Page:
Mansotte adds, “In my own case, I was 100% certain that I was dealing with fraud. Yet still my brain was telling me otherwise as I thought I would lose my job or be classified as a troublemaker if I was to accuse a well-respected employee of committing a crime for over 12 years.”

He continues, “The ‘shame’ usually occurs when an individual is about to report something that was impacting them personally – whether mentally or physically, such as bullying or sexual harassment. “In this case, not only will the individual have fear, they will also have a sense of shame, and sometimes guilt. They don’t want to go through that horrific ordeal [of reporting the experience], and they know that as soon as they do, everyone will be made aware of it – peers, colleagues, friends and family.”

Mansotte believes this can explain why in some recent high profile cases, such as Harvey Weinstein or Bill Cosby, it took decades for the first victim to come forward.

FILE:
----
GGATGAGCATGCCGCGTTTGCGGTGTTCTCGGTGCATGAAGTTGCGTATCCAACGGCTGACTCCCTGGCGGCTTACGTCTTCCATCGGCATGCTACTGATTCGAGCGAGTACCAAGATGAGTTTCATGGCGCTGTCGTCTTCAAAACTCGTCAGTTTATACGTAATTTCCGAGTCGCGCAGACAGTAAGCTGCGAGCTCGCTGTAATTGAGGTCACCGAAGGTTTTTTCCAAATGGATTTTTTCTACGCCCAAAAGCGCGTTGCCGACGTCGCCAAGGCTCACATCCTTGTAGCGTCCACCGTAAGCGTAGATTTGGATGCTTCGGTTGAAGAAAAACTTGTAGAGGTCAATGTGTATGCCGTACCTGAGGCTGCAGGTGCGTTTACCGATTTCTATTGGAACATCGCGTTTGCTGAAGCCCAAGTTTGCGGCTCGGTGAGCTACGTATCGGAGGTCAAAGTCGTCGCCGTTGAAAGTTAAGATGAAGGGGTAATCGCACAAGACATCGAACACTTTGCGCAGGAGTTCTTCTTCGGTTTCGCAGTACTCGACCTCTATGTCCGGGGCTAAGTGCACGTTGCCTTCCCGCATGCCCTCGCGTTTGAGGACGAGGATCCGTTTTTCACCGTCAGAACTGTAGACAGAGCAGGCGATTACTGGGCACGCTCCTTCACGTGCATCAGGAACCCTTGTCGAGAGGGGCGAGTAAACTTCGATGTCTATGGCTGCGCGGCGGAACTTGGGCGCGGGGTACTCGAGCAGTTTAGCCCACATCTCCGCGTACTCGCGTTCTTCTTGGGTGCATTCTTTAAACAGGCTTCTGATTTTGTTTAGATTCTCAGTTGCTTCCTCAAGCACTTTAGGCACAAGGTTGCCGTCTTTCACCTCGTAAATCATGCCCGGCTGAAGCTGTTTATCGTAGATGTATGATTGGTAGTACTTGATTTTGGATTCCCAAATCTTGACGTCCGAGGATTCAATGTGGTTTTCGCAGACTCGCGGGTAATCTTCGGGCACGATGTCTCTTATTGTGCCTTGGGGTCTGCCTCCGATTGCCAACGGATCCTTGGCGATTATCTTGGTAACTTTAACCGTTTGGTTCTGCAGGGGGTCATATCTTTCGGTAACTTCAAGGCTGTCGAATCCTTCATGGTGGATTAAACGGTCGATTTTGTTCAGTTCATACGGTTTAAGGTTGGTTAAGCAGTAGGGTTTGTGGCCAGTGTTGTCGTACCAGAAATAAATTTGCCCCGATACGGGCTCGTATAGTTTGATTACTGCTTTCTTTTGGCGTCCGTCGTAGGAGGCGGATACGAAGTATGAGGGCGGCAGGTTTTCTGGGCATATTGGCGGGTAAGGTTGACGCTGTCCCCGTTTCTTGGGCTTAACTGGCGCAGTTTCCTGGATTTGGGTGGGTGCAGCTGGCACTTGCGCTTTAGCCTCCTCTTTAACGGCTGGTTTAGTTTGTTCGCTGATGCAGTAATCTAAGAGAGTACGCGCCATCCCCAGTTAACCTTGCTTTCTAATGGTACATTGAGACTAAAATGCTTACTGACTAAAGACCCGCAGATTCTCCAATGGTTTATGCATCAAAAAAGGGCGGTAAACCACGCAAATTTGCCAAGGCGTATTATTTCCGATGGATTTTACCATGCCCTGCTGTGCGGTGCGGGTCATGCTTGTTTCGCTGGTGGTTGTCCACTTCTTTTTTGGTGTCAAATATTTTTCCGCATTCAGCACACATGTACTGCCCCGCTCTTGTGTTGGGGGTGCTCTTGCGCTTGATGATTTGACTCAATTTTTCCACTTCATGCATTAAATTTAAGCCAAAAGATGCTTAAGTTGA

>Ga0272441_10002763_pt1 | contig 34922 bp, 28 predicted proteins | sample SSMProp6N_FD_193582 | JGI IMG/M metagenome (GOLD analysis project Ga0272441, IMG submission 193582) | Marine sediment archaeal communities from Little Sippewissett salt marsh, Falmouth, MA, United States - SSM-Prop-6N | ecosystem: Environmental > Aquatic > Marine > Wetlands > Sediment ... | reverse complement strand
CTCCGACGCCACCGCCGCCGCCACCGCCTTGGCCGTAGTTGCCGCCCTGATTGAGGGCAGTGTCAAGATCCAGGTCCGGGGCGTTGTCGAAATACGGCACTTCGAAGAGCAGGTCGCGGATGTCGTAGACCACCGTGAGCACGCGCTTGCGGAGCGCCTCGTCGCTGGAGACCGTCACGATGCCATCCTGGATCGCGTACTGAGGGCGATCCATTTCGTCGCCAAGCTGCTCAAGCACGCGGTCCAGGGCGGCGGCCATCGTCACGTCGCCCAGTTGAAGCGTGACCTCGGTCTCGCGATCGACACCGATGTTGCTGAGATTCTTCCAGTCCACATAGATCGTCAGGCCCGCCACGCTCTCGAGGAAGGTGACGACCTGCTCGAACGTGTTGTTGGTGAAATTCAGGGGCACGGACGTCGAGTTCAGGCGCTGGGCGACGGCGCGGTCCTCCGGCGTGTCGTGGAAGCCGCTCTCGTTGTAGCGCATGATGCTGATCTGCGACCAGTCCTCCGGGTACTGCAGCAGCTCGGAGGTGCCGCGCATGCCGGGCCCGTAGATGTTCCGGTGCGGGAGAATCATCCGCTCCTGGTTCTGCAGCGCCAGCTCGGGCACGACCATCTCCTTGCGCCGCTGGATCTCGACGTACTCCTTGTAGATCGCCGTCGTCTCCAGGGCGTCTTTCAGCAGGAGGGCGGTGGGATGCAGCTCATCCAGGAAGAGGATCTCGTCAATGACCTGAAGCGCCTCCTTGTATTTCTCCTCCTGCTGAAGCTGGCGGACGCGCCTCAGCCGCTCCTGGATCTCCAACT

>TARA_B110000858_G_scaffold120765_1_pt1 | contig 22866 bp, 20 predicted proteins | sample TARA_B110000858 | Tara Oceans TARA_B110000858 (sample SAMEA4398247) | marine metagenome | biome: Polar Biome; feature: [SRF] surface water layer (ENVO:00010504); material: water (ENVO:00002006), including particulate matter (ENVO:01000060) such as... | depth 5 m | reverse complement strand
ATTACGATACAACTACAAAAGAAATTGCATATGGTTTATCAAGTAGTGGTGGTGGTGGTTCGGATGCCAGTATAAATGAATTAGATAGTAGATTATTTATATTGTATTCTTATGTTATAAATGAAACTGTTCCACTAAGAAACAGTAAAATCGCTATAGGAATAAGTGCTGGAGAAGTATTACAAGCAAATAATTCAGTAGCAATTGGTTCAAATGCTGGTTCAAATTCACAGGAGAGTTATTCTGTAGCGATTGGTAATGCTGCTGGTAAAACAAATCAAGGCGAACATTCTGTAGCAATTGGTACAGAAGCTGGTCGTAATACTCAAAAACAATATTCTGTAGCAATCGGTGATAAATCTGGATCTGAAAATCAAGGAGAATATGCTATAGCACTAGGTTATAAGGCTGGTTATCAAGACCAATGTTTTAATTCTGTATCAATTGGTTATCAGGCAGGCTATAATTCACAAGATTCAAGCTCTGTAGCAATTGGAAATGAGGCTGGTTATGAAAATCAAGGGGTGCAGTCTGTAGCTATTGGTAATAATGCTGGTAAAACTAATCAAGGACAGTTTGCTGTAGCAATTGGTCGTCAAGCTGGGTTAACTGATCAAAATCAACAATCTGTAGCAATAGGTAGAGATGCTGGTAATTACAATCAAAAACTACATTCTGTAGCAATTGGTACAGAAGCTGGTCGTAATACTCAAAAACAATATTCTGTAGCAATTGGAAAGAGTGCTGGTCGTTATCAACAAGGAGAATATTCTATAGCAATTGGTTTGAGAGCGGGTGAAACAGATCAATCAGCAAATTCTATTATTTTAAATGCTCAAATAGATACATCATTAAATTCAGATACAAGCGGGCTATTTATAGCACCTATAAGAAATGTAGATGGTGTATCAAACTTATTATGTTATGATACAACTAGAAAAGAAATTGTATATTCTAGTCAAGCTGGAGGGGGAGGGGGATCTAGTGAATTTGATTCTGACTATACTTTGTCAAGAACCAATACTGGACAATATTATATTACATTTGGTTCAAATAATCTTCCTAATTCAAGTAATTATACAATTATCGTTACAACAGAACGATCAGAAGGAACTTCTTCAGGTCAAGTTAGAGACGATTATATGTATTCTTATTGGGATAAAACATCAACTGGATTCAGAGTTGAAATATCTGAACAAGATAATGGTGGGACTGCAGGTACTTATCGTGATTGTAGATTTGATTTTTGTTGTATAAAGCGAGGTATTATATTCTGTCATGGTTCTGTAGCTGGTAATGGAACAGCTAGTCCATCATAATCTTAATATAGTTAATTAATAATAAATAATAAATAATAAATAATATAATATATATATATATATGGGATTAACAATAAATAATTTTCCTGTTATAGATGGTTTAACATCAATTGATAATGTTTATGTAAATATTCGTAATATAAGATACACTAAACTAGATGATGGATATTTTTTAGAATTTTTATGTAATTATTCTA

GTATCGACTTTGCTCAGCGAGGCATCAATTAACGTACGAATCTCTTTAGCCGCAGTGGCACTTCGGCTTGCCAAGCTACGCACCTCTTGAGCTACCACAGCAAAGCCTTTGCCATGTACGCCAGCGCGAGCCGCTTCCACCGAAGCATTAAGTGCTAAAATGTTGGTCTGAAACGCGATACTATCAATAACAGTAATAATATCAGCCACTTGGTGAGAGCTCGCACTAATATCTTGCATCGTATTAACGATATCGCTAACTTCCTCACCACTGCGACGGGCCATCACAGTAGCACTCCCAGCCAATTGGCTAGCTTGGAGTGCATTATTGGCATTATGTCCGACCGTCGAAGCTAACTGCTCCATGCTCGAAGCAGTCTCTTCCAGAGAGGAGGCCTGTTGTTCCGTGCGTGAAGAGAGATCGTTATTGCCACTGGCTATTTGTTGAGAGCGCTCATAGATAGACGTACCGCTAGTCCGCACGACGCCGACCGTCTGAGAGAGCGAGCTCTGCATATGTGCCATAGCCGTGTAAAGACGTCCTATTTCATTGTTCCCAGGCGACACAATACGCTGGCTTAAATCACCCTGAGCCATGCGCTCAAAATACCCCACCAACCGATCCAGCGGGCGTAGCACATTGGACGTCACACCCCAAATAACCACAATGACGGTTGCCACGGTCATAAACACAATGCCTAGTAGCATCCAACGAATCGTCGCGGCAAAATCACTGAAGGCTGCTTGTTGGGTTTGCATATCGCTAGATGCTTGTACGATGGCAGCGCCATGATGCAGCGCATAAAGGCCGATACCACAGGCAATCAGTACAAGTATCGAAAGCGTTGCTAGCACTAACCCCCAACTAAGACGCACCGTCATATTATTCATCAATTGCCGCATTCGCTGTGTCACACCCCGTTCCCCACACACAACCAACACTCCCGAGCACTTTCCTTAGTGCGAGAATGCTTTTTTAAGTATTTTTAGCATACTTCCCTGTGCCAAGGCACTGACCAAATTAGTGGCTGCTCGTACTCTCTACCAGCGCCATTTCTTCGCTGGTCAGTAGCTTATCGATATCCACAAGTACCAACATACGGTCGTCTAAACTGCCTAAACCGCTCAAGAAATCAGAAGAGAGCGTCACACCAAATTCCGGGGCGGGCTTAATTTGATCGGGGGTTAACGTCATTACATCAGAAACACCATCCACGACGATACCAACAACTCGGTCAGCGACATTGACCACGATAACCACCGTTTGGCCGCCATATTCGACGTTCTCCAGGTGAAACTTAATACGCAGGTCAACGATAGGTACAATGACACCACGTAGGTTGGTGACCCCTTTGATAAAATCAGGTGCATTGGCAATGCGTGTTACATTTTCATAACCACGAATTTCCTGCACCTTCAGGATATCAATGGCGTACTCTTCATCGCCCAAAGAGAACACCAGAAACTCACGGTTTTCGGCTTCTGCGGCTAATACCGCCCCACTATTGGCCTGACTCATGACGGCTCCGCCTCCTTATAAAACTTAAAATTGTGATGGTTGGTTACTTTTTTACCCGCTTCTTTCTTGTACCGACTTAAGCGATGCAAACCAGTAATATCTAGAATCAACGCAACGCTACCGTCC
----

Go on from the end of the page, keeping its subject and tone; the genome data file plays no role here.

“Once one person speaks up, everyone else comes out in the hours, days or weeks following the initial disclosure. This is because they have overcome those feelings of fear and shame, and finally feel empowered to speak up as they realise they are not alone,” says Mansotte.

“If you can take away the fear and shame, individuals will be more likely to report their concerns. This can only work effectively if you can put the individual and the organisation on a level playing field to build trust. And that means allowing the informant to remain anonymous, at least in the first instance.”

Trusted conversations are essential

“If organisations are promoting a culture of whistleblowing, they are failing from the get go,” says Mansotte. “Yes, they will get a bunch of disclosures. But nowhere near what they should receive if only they moved away from the scary word which is ‘whistleblowing’.

“If organisations promote a culture of ‘trusted conversations’, and enable anonymity through a secure, two-way communication platform, they will reap the benefit by empowering their people to come forward and engage in trusted conversations. Some of these conversations may well qualify as whistleblowing events by the organisations, but it should not feel that way to the individuals.”

Award winning: Sylvain Mansotte was recently presented with an ANZLF Trans-Tasman Innovation & Growth Award by New Zealand Prime Minister Jacinda Ardern and Australia’s Minister for Trade, Tourism and Investment, Simon Birmingham.